Hypothetical injury at T4. All motorneurons at T12/L1 are fine... BUT they are connected to a "dead" part of the cord. (ie: below injury)

    If my axons start growing down from T4 ALL the way down, they are of no use unless they ALSO reconnect to the motorneurons along the way. And since these motorneurons are all still connected to the "dead & useless" cord below injury... wouldn't the new axons just grow right past their targets and be completely useless?

    I continue to don't get it.

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    Senior Member Jeremy's Avatar
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    Could someone please show me where they have ever shown how far they have ever gotten a regenerated axon to grow more than a few mm in a contusied spinal cord and work as a normal axon would and how many axons would they have to grow to get to the 10 percent level.

    "If the wind could blow my troubles away. I'd stand in front of a hurricane."

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    Senior Member bill j.'s Avatar
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    mkowalski99, the only thing that is dead and useless below the injury site are axons that have died that descend or carry signals downward from the injury site. The entire cord is not useless below the injury site. For example, ascending axons from t-12/L1 and those that run through t-12/L1 and up are still intact up to the injury site and probably send sensory signals back to the injury site but not through it, depending on the axonal damage at the injury site.

    Since your injury is at t-4, your motor neurons at t-12/L1 should be fine and just waiting for axons to grow down the cord to reconnect with them. If that happens, you should be able to walk fine. But whatever function t-4 regulates, you may not get back until the gray matter there is repaired. And you probably will not feel anything in your legs until your sensory axons at the injury site grow upwards across the injury site and up to your brainstem.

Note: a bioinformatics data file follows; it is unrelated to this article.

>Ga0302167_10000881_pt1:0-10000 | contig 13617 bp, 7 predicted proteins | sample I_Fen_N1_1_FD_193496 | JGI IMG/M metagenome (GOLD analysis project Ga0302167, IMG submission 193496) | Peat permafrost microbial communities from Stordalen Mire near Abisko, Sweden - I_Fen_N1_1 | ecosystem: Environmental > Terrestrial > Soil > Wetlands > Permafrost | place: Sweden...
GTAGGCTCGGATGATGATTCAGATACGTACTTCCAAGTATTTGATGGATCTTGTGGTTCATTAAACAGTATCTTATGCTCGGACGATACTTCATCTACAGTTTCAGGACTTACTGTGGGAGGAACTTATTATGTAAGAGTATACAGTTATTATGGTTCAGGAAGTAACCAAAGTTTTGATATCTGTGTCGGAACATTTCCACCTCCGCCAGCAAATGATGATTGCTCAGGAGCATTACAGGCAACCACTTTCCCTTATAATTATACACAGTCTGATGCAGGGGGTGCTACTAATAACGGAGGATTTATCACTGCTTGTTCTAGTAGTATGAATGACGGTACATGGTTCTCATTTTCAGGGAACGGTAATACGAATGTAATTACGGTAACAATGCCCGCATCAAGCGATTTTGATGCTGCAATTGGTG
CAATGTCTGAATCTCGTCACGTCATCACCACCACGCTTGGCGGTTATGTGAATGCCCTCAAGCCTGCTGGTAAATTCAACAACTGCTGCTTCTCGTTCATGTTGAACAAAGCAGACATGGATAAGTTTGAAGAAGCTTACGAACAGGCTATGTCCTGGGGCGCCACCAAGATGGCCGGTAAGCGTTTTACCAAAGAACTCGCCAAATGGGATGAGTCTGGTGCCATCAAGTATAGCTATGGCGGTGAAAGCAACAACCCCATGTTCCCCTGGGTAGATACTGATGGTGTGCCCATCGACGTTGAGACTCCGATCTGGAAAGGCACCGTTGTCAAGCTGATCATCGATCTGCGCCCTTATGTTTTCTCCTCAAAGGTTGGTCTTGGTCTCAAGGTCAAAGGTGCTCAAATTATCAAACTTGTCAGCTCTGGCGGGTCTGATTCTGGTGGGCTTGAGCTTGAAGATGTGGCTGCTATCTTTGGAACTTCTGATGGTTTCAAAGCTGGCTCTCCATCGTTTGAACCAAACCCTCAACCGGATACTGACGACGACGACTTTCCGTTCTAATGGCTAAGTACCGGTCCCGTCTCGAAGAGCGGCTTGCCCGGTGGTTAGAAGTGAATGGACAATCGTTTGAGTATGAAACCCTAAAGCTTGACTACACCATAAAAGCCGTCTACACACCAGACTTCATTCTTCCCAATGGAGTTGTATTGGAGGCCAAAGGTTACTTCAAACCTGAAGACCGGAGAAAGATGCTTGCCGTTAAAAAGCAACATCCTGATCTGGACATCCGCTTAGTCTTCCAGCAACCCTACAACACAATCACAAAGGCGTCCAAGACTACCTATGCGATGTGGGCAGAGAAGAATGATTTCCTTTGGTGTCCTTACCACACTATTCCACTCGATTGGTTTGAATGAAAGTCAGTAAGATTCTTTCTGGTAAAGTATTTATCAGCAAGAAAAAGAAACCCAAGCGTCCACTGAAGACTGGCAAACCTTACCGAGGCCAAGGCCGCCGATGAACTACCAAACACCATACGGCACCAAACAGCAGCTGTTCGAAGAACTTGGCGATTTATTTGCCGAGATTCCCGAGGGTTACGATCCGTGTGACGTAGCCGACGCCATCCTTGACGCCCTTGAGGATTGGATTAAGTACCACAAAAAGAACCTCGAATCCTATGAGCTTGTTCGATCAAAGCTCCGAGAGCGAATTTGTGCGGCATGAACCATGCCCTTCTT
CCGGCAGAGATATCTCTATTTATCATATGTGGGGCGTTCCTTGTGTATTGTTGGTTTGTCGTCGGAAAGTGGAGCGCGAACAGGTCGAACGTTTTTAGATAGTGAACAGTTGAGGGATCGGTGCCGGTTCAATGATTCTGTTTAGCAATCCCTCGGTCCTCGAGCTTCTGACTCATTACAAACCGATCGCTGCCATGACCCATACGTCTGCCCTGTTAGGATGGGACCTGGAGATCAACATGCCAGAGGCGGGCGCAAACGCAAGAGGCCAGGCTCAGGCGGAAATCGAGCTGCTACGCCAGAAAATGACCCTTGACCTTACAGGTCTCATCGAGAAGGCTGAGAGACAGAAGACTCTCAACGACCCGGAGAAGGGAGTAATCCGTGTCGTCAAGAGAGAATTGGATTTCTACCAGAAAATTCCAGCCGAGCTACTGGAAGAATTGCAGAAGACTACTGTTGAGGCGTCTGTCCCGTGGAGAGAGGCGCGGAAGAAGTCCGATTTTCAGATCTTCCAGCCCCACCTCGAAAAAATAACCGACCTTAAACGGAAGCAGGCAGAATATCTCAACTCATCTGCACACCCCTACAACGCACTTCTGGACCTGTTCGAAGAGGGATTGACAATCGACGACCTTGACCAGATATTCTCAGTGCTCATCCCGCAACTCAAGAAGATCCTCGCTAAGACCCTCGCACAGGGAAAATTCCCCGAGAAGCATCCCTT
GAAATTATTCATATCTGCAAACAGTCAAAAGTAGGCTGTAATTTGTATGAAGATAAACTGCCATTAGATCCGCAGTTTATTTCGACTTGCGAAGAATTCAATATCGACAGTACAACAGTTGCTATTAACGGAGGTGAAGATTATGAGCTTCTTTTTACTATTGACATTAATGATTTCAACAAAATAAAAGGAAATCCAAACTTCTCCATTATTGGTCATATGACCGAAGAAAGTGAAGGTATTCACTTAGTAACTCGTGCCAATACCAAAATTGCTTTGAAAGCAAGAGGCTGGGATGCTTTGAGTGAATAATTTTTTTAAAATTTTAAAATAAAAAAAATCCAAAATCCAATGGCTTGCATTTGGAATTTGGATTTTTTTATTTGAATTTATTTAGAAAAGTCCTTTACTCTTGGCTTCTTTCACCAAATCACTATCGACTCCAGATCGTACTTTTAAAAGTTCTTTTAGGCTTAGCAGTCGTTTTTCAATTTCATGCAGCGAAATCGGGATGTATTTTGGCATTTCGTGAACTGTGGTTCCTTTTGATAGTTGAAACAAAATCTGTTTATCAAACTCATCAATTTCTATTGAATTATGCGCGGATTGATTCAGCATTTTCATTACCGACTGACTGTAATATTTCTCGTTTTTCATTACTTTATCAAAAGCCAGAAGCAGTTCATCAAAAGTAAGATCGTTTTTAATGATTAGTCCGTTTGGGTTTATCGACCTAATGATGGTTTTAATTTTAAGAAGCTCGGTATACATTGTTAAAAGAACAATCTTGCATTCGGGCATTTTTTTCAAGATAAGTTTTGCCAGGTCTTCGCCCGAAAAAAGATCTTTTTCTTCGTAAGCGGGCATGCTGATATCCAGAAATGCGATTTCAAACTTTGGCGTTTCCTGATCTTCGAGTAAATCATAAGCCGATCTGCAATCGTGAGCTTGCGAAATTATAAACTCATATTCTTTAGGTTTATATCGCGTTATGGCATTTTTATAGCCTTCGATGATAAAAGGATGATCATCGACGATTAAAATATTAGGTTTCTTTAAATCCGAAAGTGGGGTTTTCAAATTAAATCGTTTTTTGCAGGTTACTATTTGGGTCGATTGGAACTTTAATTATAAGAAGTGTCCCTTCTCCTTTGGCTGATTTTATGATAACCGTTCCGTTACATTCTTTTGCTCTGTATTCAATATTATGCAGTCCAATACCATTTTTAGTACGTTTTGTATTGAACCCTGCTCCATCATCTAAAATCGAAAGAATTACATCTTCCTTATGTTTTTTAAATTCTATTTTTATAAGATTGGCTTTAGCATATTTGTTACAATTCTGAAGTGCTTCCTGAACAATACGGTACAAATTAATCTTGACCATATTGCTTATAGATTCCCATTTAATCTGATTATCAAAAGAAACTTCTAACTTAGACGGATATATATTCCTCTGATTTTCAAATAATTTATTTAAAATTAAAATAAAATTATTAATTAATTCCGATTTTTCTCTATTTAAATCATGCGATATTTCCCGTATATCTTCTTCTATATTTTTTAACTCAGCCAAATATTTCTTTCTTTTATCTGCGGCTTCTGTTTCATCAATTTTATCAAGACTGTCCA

I may be in over my head. Would like to see Dr. Young's comments. Bill

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    Senior Member mikek's Avatar
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    Wise you lacked enthusiam for the 1 st time..........

    I thought that cloning was in jeopardy in the US
    but stem cell technology is still in infancy but growing so quickly. Are you referring to only ESC ??? I recently saw Dr. Kao and he examined my mri's from 95 todate (4 sets ). I am an incomplete T 2-5 and he says I have a cavity in the middle of the cord. I am guessing a bridge is needed composed of gray and white matter toclose the gap and hopefully connect someday.

    Dr. Kao is a fine honest doctor and he didn't think I could benefit by surgery. He confirmed the cyst removed in Oct 98 by Dr. Green hasn't reappeared. And would only recommend surgery a compression occurs again and I worsen.

    Wise, I can't tell you how many times over the last 3 years you have lifted my spirits!!!Thanks, Mike

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    Senior Member X-racer...'s Avatar
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    Now some of us wont need neurons replace if I understand the correlation of spasms to neurons. Because you don't have spasms in your muscles that have damaged neurons and a sign of intact neuron is having spasms in your muscles. Atleast this is my understanding please correct me if I'm wrong


    LIVE IT UP AND LIVE IT LARGE!!!!